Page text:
Black Berry, Sweet Juice

A memoir from two-time Canada Reads–winning author Lawrence Hill.

Lawrence Hill

In Black Berry, Sweet Juice, Lawrence Hill movingly reveals his struggle to understand his own personal and racial identity. Raised by human rights activist parents in a predominantly white Ontario suburb, he is imbued with lingering memories and offers a unique perspective. In a satirical yet serious tone, Hill describes the ambiguity involved in searching for his identity — an especially complex and difficult journey in a country that prefers to see him as neither black nor white. (From HarperCollins Canada)

Read an excerpt | Author interviews

From the book

When I was seventeen, I decided it was high time to do something about the wild mop that was sprouting in all directions from my head. It had become completely uncontrollable. Even when I drenched my hair with conditioner, I still couldn't comb through all the knots. They shot out like a condensed, fused mass from the sides of my head. The curls had wound and twisted themselves around each other to such a degree that the hair looked like one massive dreadlock. The only time my hair looked presentable was when I emerged from the shower, soaking wet.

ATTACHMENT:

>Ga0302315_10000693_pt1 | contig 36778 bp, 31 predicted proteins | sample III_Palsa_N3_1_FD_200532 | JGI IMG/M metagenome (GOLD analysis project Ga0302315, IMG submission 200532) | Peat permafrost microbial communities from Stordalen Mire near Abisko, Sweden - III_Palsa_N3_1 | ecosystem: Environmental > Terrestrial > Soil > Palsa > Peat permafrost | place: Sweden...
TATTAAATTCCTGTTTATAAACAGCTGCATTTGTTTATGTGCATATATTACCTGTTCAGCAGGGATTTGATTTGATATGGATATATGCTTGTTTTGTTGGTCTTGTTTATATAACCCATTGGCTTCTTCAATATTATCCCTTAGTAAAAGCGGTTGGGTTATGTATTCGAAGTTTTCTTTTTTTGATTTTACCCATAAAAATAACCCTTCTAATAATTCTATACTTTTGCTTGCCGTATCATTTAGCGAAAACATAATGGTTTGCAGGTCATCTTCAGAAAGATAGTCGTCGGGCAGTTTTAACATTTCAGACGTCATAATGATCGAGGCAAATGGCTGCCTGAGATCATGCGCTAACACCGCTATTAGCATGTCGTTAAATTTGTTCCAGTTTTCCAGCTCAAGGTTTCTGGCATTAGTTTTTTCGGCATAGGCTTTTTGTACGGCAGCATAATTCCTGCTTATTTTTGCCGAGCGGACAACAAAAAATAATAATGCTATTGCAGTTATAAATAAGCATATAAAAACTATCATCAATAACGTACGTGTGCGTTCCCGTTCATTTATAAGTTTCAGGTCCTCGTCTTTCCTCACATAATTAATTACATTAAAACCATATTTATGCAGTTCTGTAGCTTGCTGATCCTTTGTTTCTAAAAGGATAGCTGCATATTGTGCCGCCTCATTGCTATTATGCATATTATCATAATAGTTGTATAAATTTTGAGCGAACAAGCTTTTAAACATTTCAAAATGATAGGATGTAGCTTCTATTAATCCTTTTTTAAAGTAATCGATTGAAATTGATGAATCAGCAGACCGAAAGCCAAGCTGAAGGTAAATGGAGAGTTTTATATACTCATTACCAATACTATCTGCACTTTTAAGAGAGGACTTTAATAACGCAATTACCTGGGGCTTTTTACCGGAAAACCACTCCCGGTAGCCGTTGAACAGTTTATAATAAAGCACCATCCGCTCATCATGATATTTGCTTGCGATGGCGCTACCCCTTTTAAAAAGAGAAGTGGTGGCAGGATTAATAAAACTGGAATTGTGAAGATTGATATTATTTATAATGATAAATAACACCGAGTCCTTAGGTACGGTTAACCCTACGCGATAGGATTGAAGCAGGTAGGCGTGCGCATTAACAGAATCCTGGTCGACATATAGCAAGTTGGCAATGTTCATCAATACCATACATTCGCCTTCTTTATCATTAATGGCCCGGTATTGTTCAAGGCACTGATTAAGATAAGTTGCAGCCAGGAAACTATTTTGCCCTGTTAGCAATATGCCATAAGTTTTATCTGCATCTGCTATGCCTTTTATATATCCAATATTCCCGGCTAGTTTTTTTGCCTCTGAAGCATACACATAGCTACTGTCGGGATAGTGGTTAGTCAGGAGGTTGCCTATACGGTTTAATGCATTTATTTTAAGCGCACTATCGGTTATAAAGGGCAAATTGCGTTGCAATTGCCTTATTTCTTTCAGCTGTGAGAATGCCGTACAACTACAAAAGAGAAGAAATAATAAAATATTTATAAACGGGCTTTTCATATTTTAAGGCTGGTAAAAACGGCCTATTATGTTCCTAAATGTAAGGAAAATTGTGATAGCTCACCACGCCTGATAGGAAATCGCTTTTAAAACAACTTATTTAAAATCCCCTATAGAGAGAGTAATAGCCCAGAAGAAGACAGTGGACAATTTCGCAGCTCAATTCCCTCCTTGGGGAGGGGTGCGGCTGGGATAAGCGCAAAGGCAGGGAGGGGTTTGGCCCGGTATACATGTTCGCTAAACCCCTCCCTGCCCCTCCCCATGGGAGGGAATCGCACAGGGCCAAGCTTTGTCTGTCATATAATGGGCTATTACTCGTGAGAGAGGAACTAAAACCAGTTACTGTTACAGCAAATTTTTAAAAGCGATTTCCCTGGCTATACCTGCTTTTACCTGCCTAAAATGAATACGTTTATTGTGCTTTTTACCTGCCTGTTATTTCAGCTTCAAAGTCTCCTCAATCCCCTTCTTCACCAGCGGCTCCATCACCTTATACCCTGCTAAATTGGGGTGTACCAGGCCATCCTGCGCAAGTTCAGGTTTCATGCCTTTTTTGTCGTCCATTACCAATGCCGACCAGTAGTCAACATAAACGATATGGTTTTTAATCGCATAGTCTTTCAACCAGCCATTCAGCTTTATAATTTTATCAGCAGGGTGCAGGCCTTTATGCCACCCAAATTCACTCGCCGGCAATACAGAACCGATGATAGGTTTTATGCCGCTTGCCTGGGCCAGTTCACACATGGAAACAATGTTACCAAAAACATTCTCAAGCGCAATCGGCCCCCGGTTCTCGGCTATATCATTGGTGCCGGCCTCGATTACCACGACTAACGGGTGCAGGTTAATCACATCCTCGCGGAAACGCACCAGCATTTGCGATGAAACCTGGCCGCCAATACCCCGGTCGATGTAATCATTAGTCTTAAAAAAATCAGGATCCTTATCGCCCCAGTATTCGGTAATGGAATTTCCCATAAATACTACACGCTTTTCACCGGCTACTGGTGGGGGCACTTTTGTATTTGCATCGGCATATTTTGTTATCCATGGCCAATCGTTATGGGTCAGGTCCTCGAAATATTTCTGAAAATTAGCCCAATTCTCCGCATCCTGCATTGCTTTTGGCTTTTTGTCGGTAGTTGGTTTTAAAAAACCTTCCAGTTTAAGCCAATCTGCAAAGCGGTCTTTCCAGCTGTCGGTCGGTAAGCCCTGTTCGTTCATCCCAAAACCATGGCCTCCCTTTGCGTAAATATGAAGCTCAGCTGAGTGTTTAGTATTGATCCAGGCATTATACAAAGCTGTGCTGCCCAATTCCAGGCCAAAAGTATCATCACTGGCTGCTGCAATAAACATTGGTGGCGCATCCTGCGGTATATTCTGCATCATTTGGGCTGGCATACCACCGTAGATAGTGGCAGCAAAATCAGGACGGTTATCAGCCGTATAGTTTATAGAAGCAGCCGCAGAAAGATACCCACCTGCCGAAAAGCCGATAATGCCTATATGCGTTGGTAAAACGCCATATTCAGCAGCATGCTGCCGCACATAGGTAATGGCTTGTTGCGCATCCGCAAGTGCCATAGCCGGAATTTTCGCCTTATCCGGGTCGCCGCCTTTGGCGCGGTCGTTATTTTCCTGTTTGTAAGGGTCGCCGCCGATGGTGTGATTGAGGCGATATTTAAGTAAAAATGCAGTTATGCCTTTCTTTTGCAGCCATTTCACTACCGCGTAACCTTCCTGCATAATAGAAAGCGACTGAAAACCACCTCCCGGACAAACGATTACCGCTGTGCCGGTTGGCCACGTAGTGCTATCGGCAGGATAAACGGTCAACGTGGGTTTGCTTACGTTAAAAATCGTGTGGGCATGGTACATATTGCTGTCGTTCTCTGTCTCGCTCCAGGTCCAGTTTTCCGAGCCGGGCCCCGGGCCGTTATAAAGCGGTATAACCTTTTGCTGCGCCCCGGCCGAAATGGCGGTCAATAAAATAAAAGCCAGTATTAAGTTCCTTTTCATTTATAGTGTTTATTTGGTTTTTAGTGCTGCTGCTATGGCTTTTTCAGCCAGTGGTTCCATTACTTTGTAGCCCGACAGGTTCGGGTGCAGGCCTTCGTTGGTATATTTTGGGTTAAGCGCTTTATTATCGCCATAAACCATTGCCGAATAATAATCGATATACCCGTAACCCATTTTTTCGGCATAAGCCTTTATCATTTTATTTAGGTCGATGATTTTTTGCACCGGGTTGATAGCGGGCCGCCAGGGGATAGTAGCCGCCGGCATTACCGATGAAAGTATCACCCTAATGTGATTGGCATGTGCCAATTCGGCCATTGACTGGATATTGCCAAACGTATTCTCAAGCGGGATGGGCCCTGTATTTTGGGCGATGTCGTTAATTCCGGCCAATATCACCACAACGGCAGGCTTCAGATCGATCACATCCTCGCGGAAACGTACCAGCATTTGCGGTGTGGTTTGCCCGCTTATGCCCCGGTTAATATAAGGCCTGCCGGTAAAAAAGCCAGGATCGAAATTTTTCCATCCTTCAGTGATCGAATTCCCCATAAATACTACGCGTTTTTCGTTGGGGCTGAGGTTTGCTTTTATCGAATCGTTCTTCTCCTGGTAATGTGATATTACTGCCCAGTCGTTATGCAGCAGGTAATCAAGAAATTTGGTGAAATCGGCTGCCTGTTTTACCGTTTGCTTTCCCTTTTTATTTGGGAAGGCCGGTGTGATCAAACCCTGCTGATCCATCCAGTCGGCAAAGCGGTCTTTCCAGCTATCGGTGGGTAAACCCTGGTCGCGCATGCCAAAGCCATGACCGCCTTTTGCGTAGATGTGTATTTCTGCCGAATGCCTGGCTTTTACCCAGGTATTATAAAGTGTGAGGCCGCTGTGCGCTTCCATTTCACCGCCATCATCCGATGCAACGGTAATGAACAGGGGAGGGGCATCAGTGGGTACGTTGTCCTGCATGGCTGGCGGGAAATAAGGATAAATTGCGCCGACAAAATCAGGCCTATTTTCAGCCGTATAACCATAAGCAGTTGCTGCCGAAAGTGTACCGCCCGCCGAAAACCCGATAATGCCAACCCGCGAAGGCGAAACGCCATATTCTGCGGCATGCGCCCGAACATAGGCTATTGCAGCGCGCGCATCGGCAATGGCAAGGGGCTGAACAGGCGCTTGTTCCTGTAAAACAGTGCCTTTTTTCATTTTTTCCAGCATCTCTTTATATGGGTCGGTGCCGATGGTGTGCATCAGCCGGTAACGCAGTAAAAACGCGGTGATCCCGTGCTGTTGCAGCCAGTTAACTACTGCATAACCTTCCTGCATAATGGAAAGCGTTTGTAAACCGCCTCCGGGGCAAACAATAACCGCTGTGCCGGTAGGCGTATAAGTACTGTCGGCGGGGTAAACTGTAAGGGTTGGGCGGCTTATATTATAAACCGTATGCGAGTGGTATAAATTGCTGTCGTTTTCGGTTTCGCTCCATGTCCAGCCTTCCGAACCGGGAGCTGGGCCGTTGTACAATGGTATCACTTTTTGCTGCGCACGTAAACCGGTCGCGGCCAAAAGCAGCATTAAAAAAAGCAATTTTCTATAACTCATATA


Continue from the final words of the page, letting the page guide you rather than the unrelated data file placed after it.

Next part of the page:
I hadn't been to a barber in ages and was a little unsure of where to go. I had just come back from travelling in Europe, and I was about to begin my last year in a private high school where there were no other blacks and almost no racial minorities. I felt like asserting my blackness.

I announced that I wanted to get my hair fixed and that I had decided to get an afro, or as close an approximation as my loosely curled hair would permit. Who helped me line this up? My white mother! In retrospect, I find this fascinating.

From Black Berry, Sweet Juice by Lawrence Hill ©2001. Published by HarperCollins Canada.

Author interviews

Featured VideoLawrence Hill talks about racial identity in Canadian children of mixed marriages. Black Berry, Sweet Juice: On Being Black and White in Canada by Lawrence Hill. HarperCollins Canada, 2001
Featured VideoThe scientific consensus is that we're all a soup of DNA, and that race is indeed a fiction. But where does that leave us? Lawrence Hill, Priscila Uppal, Hayden King, and Karina Vernon have a go at a very modern, age-old question.